How do you go about “hearing God’s voice?” I’m not sure, to tell you the truth. It isn’t anything I’ve ever been good at. It may be that I just don’t have the basic capacity. Or it may be that I have just not been willing to do the necessary work. In any case, it is what I want to think about today and you are invited.
I’ve been thinking about Samuel, the last judge and first king-maker of ancient Israel. He anointed David to be king, which was a rather dicey thing to do, since Saul was king of Israel at the time and did not have a reputation for playing nicely with others. God told Samuel to go to the house of Jesse and to anoint one of his sons as king. You can see all this yourself in I Samuel, chapter 16. It sounds a little improbable and you might think I am making it up.
First up was Jesse’s son Eliab. Samuel thought Eliab looked like the kind of man God would choose to be king, but God said No. Next up to bat was Abinidab. “Him?” said Samuel. “Nope,” said God. Then Shammah. Nope. Then four more sons whose names are not given. Then they fetched David, the youngest, from the fields and God said, “Him. He’s the one I want. Anoint him to be king.”
This all sounds fairy-tale-ish to me and I have written it to emphasize that sense. But here is a fact: Samuel did not choose the son that looked right to him. He waited until he heard God’s voice and did what that voice told him to do.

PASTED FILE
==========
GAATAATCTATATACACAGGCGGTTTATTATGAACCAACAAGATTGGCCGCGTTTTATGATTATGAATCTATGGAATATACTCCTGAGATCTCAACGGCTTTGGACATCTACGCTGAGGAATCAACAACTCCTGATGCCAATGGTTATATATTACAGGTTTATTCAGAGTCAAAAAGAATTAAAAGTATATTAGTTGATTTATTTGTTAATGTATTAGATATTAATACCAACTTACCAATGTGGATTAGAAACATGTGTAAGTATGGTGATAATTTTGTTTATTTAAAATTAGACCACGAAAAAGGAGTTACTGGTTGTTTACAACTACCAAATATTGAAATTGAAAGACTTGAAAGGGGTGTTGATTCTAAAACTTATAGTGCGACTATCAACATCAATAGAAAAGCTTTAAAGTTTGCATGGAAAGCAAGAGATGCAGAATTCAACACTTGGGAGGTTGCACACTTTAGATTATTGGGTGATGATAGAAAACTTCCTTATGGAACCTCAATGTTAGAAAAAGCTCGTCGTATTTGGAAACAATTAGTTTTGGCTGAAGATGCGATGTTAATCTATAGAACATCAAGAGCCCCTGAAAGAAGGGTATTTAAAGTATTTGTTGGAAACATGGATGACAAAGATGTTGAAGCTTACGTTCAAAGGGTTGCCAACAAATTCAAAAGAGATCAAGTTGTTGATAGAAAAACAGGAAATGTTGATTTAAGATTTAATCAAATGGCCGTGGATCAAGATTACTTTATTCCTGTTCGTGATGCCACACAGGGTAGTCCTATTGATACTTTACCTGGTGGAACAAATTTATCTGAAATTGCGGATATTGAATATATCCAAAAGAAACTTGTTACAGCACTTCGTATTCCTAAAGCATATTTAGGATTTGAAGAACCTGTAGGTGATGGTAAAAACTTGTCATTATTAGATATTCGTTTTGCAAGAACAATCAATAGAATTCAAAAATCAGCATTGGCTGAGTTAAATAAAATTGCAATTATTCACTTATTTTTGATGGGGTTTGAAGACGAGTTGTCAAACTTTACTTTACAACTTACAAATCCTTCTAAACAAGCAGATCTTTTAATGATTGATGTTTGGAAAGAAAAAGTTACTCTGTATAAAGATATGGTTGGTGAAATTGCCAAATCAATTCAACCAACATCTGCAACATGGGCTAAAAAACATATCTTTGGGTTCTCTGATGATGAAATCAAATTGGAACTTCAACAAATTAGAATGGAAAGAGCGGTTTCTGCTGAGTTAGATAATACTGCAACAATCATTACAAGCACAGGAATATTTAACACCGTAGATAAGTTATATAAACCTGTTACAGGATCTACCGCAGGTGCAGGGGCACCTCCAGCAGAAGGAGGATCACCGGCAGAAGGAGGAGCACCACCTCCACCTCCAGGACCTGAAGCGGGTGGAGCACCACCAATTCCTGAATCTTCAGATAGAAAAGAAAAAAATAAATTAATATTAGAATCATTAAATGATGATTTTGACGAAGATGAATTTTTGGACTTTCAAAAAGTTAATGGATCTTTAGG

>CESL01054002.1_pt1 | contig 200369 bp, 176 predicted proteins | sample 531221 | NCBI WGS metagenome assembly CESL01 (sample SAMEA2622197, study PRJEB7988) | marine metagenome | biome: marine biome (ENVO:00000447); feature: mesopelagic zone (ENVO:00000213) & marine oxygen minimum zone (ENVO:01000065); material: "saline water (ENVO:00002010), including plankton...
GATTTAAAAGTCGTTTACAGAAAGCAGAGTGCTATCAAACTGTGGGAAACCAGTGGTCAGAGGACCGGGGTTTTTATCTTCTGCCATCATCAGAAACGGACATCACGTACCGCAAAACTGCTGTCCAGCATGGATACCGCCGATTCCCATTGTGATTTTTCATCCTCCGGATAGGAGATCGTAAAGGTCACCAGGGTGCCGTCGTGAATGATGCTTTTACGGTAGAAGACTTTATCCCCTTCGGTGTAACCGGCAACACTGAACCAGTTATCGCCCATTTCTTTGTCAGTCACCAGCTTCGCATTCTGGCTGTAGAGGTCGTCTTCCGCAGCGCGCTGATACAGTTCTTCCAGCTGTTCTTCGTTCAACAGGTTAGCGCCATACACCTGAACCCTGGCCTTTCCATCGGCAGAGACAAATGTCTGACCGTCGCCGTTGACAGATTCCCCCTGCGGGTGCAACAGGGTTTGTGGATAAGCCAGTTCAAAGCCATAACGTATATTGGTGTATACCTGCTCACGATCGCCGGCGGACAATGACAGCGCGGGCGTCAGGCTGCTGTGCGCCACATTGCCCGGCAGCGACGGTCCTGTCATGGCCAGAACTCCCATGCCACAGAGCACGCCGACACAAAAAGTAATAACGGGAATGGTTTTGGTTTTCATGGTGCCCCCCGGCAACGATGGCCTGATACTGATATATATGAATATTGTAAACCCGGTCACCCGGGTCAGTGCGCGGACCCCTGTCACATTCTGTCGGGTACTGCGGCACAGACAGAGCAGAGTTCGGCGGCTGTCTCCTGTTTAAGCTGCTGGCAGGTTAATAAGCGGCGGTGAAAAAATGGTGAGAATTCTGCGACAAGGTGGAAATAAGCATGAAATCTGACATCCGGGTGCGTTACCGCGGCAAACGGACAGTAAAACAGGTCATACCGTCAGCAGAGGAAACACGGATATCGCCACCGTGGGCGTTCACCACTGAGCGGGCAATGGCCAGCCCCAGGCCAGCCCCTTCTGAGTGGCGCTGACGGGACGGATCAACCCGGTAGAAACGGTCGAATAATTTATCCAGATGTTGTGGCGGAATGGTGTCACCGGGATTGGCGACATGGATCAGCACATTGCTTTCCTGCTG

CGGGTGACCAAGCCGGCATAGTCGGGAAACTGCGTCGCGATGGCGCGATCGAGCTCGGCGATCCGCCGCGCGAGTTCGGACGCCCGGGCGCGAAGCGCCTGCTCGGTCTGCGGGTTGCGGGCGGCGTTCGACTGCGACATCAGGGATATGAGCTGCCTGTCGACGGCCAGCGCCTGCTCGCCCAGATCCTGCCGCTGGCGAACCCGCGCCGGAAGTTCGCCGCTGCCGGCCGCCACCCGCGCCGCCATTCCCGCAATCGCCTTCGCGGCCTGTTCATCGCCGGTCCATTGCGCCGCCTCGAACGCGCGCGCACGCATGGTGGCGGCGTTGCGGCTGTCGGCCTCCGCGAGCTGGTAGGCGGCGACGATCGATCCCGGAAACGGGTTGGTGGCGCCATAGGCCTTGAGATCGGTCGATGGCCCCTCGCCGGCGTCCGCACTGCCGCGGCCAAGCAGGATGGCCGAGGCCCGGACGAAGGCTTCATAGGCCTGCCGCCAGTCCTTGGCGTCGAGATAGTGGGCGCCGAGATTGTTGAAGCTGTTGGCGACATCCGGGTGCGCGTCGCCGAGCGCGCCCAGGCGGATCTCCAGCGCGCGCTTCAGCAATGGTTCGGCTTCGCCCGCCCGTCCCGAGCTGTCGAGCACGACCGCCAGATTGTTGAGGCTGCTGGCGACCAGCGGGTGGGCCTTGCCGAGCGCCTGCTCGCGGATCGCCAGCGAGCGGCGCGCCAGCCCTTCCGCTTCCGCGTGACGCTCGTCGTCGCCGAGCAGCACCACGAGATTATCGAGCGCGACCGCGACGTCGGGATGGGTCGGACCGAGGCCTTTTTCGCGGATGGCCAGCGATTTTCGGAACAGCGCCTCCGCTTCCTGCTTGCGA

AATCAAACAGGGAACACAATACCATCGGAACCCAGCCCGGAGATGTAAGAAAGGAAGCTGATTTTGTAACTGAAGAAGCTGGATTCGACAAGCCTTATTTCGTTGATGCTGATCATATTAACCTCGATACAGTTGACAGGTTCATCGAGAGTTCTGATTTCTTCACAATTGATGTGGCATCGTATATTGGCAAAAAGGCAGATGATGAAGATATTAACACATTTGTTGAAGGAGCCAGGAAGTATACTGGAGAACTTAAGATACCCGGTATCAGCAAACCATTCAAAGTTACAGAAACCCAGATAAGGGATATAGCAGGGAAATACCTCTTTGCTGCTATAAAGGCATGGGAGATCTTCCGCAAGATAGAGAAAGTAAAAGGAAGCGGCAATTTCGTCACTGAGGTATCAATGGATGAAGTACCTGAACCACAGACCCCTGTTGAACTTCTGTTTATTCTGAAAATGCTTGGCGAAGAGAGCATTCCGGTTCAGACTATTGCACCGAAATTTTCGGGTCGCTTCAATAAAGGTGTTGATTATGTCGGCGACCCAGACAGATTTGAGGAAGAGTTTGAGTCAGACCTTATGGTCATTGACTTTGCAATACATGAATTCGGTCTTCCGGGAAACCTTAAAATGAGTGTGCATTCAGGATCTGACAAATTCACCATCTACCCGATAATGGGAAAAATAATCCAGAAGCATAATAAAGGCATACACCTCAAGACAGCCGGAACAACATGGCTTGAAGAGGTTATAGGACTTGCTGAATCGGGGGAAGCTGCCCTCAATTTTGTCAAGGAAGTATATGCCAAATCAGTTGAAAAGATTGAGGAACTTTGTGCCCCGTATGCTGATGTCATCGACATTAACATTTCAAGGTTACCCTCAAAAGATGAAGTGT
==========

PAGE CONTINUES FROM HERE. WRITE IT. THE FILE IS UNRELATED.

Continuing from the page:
Parenthesis 1 If you want a very emotionally compelling experience of what it can be like to hear God’s voice and do what it tells you to do, I recommend a scene from the movie, “Ghost.” Sam Wheat (Patrick Swayze) is killed early in the movie. He is now “the ghost” of the title. He devises a way to communicate with his fiancée, Molly Jensen (Demi Moore), and tells her to go to the police and tell them who killed him and why. The communication comes to Molly through a medium, Oda Mae Brown (Whoopi Goldberg), who has a substantial police record. Molly goes to the police as Sam has asked her. She says what Sam has told her to say. She accepts the ridicule she gets from the police for asking them to act on information she got from a ghost by means of a medium and leaves humiliated and distraught. As viewers, we know that everything she told them is true, but that doesn’t help her and if wouldn’t have helped Samuel. If you watch this clip, you will see that it wouldn’t have helped you, either.
So what did Samuel have to do to “hear God’s voice?” First, he had to know that the voice he was hearing was not his own voice. Everything in Samuel said, when he saw Eliab, “Yes. That’s the one. I have a sense about things like this.” He heard that voice, but, remarkably, he recognized it as his own; not God’s. Samuel’s my hero.
Parenthesis 2 Another experience you might want to try on is the experience of the baseball scouts in “Moneyball.” They keep proposing players who either won’t work out for their team or that the team can’t afford. And they keep doing it because their nominees meet their own criteria. They are hearing their own voices and are being completely seduced those voices. They know what the team needs, but they can’t bring themselves to want that. These scouts would have chosen Eliab, only to watch him drift down through the minor leagues.